|Table 4: Comparison of mean visual analogue scale scores of post-operative pain|
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|Figure 4: Comparison of post-operative pain (mean visual analogue scale scores)|
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Mean hospitalisation costs (bed charges, surgery charges and investigation charges) in tack group and suture group [Table 5] were 5450.326 ± 208.86 INR and 5650.28 ± 164.68 INR, respectively. The mean charges for technique of fixation, i.e., tack versus suture, was 15674 ± 33.38 INR versus 564 ± 24.8 INR (P < 0.05) were statistically significant. Furthermore, statistically significant difference was noted in total cost incurred during two groups (26,446.33 ± 73.90 vs. 11052.28 ± 44.13 in tack vs. suture group, respectively).
| ¤ Discussion|| |
Since the first description of TEP by McKernan and Laws, numerous prospective studies and reviews have demonstrated significant improvement in the quality of life, reduction in wound infection, seroma, haematoma and chronic pain rates as compared to open hernia repair.,,, Although various mesh fixing techniques have been described including staples, tacks, sutures and glue, the ideal technique still remains elusive. While previous studies done on mesh fixation in TEP tried to answer questions whether mesh fixation is really required,,, recent studies were done to compare various techniques of mesh fixation.,, Our study also focuses on the technique of mesh fixation with consideration of cost-effectiveness in addition to peri-operative outcomes and complication rates.
In our study, there was no significant difference in mean peri-operative characteristics such as laterality (bilateral, unilateral right or unilateral left), type of hernia (indirect, direct, mixed and femoral), mean OT and total length of hospital stay (LOS), intra-operative and post-operative complication rates, post-operative pain scores and recurrence rates in tack group and suture group. Various studies done on various techniques of mesh fixation in TEP have reported outcomes similar to our study, but none of them had included transfascial suture technique in their study. Moreover, only a few studies  have commented on the cost-effectives of mesh fixation technique.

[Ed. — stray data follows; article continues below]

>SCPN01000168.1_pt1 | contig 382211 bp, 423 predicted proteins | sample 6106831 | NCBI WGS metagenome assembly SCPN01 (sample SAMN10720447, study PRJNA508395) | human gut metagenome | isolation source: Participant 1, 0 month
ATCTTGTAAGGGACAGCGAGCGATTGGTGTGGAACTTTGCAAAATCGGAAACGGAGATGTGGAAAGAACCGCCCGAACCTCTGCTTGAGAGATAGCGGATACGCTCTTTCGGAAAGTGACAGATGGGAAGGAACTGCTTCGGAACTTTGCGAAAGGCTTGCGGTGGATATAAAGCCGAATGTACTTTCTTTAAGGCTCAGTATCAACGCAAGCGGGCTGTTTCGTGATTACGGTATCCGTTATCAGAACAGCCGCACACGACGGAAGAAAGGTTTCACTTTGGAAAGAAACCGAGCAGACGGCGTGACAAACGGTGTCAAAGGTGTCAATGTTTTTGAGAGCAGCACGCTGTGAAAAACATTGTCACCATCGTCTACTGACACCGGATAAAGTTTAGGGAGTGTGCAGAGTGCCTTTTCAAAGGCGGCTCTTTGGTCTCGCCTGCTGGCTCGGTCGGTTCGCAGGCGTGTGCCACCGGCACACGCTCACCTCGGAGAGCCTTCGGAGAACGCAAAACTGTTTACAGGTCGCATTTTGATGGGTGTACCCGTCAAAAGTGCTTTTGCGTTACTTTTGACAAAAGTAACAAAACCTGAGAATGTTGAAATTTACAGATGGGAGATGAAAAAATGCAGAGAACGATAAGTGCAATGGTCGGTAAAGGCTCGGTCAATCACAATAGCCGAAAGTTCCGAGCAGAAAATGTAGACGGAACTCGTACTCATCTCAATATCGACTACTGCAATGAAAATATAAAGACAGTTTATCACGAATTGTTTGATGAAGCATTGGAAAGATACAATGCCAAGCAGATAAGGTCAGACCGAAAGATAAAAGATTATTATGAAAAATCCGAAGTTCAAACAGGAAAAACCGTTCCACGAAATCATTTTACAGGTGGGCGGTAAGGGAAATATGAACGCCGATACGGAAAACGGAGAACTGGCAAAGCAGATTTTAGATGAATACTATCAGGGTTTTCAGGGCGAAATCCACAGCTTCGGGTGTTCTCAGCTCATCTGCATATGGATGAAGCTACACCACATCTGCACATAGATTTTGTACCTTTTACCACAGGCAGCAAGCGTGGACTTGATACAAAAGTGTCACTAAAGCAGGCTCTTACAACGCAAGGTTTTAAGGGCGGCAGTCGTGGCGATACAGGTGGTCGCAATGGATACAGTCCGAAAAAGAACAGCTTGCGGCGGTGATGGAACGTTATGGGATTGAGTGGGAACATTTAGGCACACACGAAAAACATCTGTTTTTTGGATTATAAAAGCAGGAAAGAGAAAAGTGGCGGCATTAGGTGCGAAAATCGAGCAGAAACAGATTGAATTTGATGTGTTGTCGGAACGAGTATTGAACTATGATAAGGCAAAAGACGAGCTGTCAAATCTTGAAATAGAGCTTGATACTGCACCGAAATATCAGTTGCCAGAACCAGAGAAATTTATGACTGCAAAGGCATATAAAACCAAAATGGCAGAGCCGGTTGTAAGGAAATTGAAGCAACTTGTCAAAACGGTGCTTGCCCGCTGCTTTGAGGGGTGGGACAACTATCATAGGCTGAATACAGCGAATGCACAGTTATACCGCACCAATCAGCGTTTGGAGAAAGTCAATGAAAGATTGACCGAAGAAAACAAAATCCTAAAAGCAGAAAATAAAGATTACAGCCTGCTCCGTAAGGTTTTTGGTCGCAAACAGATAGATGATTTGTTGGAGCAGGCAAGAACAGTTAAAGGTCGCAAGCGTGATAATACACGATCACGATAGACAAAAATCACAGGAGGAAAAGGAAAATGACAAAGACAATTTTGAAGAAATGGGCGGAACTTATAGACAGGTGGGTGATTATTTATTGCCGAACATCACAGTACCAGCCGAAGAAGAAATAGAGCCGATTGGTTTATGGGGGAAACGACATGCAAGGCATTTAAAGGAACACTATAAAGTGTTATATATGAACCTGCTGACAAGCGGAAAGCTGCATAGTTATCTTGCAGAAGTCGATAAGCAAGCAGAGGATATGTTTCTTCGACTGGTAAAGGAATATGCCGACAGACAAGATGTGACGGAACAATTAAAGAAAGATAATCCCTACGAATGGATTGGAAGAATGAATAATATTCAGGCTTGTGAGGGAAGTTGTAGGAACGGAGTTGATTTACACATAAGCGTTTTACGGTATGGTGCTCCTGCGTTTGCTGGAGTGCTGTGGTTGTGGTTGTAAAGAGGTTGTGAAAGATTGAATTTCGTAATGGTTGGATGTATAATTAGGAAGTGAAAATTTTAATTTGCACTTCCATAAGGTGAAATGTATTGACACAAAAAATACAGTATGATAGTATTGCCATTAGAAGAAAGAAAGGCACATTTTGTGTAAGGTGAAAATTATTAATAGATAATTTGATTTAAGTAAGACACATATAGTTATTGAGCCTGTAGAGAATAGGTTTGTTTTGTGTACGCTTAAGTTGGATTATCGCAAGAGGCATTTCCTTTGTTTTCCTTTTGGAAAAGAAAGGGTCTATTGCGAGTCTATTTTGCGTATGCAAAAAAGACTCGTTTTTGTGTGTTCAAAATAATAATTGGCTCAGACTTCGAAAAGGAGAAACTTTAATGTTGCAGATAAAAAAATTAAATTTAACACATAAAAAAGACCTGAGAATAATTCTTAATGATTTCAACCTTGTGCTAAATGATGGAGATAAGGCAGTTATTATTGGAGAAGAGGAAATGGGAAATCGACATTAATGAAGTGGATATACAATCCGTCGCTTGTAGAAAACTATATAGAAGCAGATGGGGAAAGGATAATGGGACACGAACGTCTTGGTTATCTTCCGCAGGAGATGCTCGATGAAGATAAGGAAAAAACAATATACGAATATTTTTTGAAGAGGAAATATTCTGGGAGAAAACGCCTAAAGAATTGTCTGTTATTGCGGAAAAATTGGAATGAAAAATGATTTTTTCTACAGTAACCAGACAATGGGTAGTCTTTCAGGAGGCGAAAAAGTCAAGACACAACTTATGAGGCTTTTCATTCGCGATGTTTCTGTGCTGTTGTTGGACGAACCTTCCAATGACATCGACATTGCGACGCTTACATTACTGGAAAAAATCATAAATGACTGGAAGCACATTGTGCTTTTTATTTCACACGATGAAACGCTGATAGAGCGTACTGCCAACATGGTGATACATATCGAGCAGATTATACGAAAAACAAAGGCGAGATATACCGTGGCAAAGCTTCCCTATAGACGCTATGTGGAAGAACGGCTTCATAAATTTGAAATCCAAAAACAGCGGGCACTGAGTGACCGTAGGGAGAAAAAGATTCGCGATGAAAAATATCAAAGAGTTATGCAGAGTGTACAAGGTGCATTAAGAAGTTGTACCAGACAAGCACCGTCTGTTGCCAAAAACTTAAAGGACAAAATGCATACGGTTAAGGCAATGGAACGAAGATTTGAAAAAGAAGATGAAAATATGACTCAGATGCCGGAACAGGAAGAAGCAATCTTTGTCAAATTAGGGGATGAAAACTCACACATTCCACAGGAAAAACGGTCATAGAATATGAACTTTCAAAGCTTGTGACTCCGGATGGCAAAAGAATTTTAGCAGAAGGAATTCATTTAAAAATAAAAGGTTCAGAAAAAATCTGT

Our study also assumes importance as there are a few studies on transfascial suture fixation of mesh in TEP repair. Our results suggest that transfascial suture fixation of mesh can be a cost-effective alternative to tack fixation of mesh in TEP, especially in developing countries where other techniques (tack, staplers or glue) can add to economic burden of the procedure on the patient. Besides prospective in nature, our study comprised a sample size of 69 patients, which is comparable to various other prospective studies done on a debatable topic of mesh fixation in TEP repair of inguinal hernia. The main limitation of our study is its non-randomised nature which was expected due to limited availability of tack fixation devices to affordable patients only. Another limitation of our study is that we have not done quantitative assessment of analgesic medication required for pain alleviation in the post-operative period after TEP. There is also lack of including hernia-related quality of life parameters (e.g. Carolinas comfort scale) and long-term follow-up in our study. These limitations can be dealt in the future well-designed prospective studies.
| ¤ Conclusion|| |
Transfascial suture fixation of mesh in TEP repair of inguinal hernia is cost-effective as compared to tack fixation. The results in our study also suggest that there is possibly higher incidence of post-operative pain on medium-term follow-up of 6 months along with lower cost in use of transfascial suture fixation. Although there is no recurrence in our study, long-term follow-up (at least 5 years) is needed to confirm these results. There is still lack of strong evidence to support routine use of transfascial suture fixation in TEP, but it can be safely adopted in low-resource settings. These results require further validation by future well-designed prospective multi-institutional randomised controlled trials.
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Conflicts of interest
There are no conflicts of interest.
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[Figure 1], [Figure 2], [Figure 3], [Figure 4]
[Table 1], [Table 2], [Table 3], [Table 4], [Table 5]